The Ultimate Prepper Checklist for Beginners

Those of you who are new to prepping and survival may be intimidated by the amount of information out there. You might come to the conclusion that it’s just too much and might even think about quitting.

That’s the last thing I want you to do so wanted to put together an easy checklist for preppers that anyone can use to tick off the things they buy or do. If you’ve done nothing yet for your survival, this is the perfect way start.

Talk is cheap so let’s get down to business…

#1. Shelter

Shelter is more important than food and water because, in a survival situation, you need to protect yourself from cold, rain, wind, snow etc. Your best choices are:

  • a good tent
  • a tarp (can be used along with a tent, just put it on the ground to avoid sleeping directly on the ground)
  • a rain poncho (can be used to make shelter)
  • a few emergency blankets (they’re really cheap on Amazon)
  • and let’s not forget your car / bug out vehicle

#2. Water

According to the rule of threes, you can only survival for 3 days without water so it only makes sense to talk about it first. You should have:

  • one bottle of water in your bug out bag / per family member
  • a water filter such as the LifeStraw or, even better, the Sawyer Mini
  • a water stockpile inside your home (ideally you’ll want a 55-gallon BPA-free water barrel but 5-gallon containers are ok too)
  • a water BOB (to keep near your bath tub and fill it with water before it runs out)
  • water purification tablets

#3. Survival Food

If you’re just beginning, you don’t need to worry about having a huge food stockpile. Start slow and grow it gradually:

  • dried beans
  • white rice
  • canned fruits and veggies
  • canned meat
  • powdered milk
  • multivitamins
  • honey
  • peanut butter
  • and freeze-dried food for your bug out bag

#4. A Bug Out Bag (B.O.B for Short)

I wrote in-depth articles on the best backpack as well as the essentials to have, but what’s important is that:

  • you need a smaller one if you plan to bug in or have a bug out location nearby
  • OR a bigger one with an internal frame and padded shoulders
  • and you need to fill it with essentials but, at the same time, make sure to keep it light enough to carry, make sure you at least have these:
    • a first aid kit
    • a water filter
    • 2-3 ways to start a fire (bic lighters, blast-matches etc.)
    • food (hard candy, energy bars, freeze-dried food etc.)
    • cooking utensils
    • topographic maps of the area
    • an emergency radio
    • Paracord

#5. Clothes

This is easy. You will need:

  • a good pair of hiking boots
  • trainers (as back-up)
  • warm-weather clothes
  • cold-weather clothes
  • a poncho (to protect you from rain when bugging out but also to help you build shelter)
  • a few bandannas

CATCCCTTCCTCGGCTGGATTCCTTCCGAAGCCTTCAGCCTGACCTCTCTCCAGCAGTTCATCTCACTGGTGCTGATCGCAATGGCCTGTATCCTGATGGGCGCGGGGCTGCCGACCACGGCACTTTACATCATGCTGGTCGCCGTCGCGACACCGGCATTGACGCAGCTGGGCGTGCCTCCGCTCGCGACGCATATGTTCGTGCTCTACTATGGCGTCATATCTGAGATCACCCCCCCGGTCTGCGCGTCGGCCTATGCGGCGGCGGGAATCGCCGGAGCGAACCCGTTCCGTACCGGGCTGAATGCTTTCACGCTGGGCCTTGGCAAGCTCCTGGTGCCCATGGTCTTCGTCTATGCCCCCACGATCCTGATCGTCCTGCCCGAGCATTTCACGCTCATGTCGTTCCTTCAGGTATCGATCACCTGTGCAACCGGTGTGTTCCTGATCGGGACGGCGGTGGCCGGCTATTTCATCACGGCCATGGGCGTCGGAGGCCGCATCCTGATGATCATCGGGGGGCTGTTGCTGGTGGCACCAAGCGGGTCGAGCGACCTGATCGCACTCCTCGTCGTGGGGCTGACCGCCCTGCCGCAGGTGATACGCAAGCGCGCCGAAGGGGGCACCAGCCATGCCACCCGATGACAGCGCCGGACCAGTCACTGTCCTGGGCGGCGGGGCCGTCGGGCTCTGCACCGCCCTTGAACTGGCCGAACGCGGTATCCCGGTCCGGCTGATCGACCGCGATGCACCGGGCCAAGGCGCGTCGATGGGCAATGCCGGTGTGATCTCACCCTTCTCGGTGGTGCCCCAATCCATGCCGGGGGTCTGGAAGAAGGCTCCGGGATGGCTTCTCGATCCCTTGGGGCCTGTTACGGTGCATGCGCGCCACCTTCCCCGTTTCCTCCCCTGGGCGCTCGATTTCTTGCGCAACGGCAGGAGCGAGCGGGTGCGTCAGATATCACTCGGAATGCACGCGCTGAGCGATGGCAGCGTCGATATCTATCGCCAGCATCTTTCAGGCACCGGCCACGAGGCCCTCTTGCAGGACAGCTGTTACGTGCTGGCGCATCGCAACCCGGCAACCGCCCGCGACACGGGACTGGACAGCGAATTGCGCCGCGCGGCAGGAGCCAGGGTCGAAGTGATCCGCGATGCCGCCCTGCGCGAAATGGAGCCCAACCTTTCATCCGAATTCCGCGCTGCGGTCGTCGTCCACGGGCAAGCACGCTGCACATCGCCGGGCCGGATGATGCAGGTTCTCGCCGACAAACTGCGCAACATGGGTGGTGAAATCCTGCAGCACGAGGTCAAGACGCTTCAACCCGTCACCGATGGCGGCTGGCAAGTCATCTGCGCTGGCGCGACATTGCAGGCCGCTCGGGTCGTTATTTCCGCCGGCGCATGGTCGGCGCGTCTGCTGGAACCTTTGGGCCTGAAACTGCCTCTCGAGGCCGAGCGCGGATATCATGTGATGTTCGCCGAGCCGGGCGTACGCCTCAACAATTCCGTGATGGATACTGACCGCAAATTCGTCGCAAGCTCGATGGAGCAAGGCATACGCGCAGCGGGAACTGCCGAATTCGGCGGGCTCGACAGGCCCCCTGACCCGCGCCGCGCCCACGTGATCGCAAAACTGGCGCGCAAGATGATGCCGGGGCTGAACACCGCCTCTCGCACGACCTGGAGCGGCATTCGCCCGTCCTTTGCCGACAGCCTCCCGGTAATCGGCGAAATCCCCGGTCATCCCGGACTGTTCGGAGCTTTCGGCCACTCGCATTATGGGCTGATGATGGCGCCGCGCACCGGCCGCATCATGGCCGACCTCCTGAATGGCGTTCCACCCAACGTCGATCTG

• sunglasses (to keep the sun away but also light reflecting in the snow)

#6. Lighting

You will need:

  • an LED flashlight (preferably hand-crank)
  • a headlamp
  • candles
  • means to light fires (Bic lighters, waterproof matches etc.)
  • and tinder (that will easily ignite into flames)

#7. Survival Knives

You just can’t call yourself a prepper without a good survival knife! ideally, you will need:

#8. Self-Defense Checklist

You will need several ways to protect yourself, and to keep in mind that not all of them will be available at the time of the attack:

#9. A DIY First Aid Kit

You need basic supplies to deal with injuries, headaches, allergies and so on:

  • bandages
  • Ibuprofen
  • aspirin
  • antibiotic cream
  • wet wipes
  • finger splints
  • hand sanitizer
  • and more.

#10. Communications Checklist

You don’t need to get a HAM radio license just yet, just make sure you have these:

  • an extra cell phone
  • extra cell phone battery
  • a solar charger for your phone and other communications devices
  • an AM/FM radio
  • a CB radio
  • a portable HAM radio
  • and walkie-talkies for each of your family members

Final Word

Of course, these are only the beginning. Keep in mind that after you complete this checklist, you’re going to have to focus on things such as survival skills, a bigger food stockpile as well as getting into shape.

About Dan F. Sullivan

My dad was military. My grandfather was a cop. They served their country well. But I don't like taking orders. I'm taking matters into my own hands so I'm not just preparing, I'm going to a friggin' war to provide you the best of the best survival and preparedness content out there.

One comment

  1. Avatar

    #4 “…and more…” How true. If your wife begins to question why the garage or spare bedroom is starting to look like a min-Bass Pro Shop, your only defense is, “I don’t know what type of emergency, when nor how long. But, I doubt I can get what we need, when that time comes.”

    The best way to start is going to prepper web sites and Pintrest. Always ask yourself, “Who, what, where, when, why”. With very few exceptions, you will find everything you do or need to learn or need to acquire will take on a layered format. Two examples, fire and water.

    First, fire. Although one of these might be sufficient, you should have a few more options. Storm proof matches, bar-b-que lighters and a magnesium fire starter. And, something to catch fire. White, cotton makeup removing pads, impregnated with Vaseline. I also carry a handful of scrap cedar tinder. Pick up scraps of paper as you adventure on.

    Second, water. The life straw is essential. One per person. One? Why? What if you get separated and there is only one straw. Somebody is going without. As good as the straw is, you also need a way to collect, purify and carry water. Why? Unless you plan on hiking along streams and rivers, you may have to go some distance between water sources.

    Happy trails.

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